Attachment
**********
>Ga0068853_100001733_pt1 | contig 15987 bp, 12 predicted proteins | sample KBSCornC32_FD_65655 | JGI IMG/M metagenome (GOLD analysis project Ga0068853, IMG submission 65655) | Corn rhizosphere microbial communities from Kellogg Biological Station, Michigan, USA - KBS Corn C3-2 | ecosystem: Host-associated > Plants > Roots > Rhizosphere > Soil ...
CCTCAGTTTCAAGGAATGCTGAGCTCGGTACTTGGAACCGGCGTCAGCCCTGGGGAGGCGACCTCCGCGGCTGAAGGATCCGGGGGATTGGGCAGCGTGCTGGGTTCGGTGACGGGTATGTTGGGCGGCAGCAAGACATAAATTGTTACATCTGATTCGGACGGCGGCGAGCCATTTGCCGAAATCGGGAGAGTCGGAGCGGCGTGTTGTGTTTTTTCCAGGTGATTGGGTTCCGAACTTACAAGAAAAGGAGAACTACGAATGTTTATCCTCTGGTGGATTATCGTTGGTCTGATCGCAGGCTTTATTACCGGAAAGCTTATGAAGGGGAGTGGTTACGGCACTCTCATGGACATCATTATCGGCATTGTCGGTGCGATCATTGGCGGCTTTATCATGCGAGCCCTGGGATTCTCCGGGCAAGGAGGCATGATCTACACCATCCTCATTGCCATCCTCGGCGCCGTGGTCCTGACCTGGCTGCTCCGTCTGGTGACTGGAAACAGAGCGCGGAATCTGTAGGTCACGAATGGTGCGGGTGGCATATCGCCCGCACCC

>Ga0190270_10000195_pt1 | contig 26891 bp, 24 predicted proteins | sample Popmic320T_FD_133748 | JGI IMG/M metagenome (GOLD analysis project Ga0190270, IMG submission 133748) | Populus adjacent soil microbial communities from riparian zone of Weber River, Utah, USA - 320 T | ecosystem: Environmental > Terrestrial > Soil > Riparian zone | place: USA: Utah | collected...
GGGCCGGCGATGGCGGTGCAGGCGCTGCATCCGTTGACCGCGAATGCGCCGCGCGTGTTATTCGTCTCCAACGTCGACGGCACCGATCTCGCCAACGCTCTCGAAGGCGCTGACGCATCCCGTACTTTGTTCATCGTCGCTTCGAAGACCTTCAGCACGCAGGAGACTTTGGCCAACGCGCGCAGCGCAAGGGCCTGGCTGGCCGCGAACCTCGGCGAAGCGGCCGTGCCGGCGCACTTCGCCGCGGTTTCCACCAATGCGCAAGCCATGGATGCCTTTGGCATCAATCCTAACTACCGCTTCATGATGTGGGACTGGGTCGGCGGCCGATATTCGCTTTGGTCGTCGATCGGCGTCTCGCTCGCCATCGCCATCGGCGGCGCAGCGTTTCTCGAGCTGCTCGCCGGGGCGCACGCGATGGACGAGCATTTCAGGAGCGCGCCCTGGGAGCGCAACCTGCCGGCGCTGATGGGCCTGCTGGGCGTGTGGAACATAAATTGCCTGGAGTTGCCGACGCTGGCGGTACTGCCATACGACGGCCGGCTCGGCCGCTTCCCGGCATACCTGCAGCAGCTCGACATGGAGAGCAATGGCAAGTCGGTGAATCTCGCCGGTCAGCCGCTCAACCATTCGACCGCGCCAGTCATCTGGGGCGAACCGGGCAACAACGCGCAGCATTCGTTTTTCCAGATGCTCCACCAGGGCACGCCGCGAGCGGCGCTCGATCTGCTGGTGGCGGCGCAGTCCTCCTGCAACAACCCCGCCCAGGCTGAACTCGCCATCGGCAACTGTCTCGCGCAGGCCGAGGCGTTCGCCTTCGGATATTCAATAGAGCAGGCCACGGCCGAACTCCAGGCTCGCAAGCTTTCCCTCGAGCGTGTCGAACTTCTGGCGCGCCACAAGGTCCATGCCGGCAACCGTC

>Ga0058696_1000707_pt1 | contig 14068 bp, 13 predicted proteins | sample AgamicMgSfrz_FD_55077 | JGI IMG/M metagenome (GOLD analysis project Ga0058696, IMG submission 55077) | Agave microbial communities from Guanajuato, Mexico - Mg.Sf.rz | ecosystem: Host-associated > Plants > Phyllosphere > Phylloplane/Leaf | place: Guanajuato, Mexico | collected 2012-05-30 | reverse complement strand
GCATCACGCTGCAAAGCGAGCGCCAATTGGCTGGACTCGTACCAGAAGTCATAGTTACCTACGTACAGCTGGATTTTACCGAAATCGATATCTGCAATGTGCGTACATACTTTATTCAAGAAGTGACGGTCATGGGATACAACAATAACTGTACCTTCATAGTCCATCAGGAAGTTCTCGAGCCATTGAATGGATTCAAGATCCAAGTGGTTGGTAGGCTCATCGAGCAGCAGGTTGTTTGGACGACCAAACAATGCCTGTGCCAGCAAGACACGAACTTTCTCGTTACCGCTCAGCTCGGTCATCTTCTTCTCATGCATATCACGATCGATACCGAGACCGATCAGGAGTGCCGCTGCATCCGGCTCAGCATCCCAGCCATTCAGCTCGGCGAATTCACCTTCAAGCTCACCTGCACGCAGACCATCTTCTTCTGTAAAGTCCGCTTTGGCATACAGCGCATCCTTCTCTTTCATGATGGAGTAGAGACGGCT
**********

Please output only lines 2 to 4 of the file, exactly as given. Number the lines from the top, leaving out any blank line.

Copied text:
CCTCAGTTTCAAGGAATGCTGAGCTCGGTACTTGGAACCGGCGTCAGCCCTGGGGAGGCGACCTCCGCGGCTGAAGGATCCGGGGGATTGGGCAGCGTGCTGGGTTCGGTGACGGGTATGTTGGGCGGCAGCAAGACATAAATTGTTACATCTGATTCGGACGGCGGCGAGCCATTTGCCGAAATCGGGAGAGTCGGAGCGGCGTGTTGTGTTTTTTCCAGGTGATTGGGTTCCGAACTTACAAGAAAAGGAGAACTACGAATGTTTATCCTCTGGTGGATTATCGTTGGTCTGATCGCAGGCTTTATTACCGGAAAGCTTATGAAGGGGAGTGGTTACGGCACTCTCATGGACATCATTATCGGCATTGTCGGTGCGATCATTGGCGGCTTTATCATGCGAGCCCTGGGATTCTCCGGGCAAGGAGGCATGATCTACACCATCCTCATTGCCATCCTCGGCGCCGTGGTCCTGACCTGGCTGCTCCGTCTGGTGACTGGAAACAGAGCGCGGAATCTGTAGGTCACGAATGGTGCGGGTGGCATATCGCCCGCACCC

>Ga0190270_10000195_pt1 | contig 26891 bp, 24 predicted proteins | sample Popmic320T_FD_133748 | JGI IMG/M metagenome (GOLD analysis project Ga0190270, IMG submission 133748) | Populus adjacent soil microbial communities from riparian zone of Weber River, Utah, USA - 320 T | ecosystem: Environmental > Terrestrial > Soil > Riparian zone | place: USA: Utah | collected...
GGGCCGGCGATGGCGGTGCAGGCGCTGCATCCGTTGACCGCGAATGCGCCGCGCGTGTTATTCGTCTCCAACGTCGACGGCACCGATCTCGCCAACGCTCTCGAAGGCGCTGACGCATCCCGTACTTTGTTCATCGTCGCTTCGAAGACCTTCAGCACGCAGGAGACTTTGGCCAACGCGCGCAGCGCAAGGGCCTGGCTGGCCGCGAACCTCGGCGAAGCGGCCGTGCCGGCGCACTTCGCCGCGGTTTCCACCAATGCGCAAGCCATGGATGCCTTTGGCATCAATCCTAACTACCGCTTCATGATGTGGGACTGGGTCGGCGGCCGATATTCGCTTTGGTCGTCGATCGGCGTCTCGCTCGCCATCGCCATCGGCGGCGCAGCGTTTCTCGAGCTGCTCGCCGGGGCGCACGCGATGGACGAGCATTTCAGGAGCGCGCCCTGGGAGCGCAACCTGCCGGCGCTGATGGGCCTGCTGGGCGTGTGGAACATAAATTGCCTGGAGTTGCCGACGCTGGCGGTACTGCCATACGACGGCCGGCTCGGCCGCTTCCCGGCATACCTGCAGCAGCTCGACATGGAGAGCAATGGCAAGTCGGTGAATCTCGCCGGTCAGCCGCTCAACCATTCGACCGCGCCAGTCATCTGGGGCGAACCGGGCAACAACGCGCAGCATTCGTTTTTCCAGATGCTCCACCAGGGCACGCCGCGAGCGGCGCTCGATCTGCTGGTGGCGGCGCAGTCCTCCTGCAACAACCCCGCCCAGGCTGAACTCGCCATCGGCAACTGTCTCGCGCAGGCCGAGGCGTTCGCCTTCGGATATTCAATAGAGCAGGCCACGGCCGAACTCCAGGCTCGCAAGCTTTCCCTCGAGCGTGTCGAACTTCTGGCGCGCCACAAGGTCCATGCCGGCAACCGTC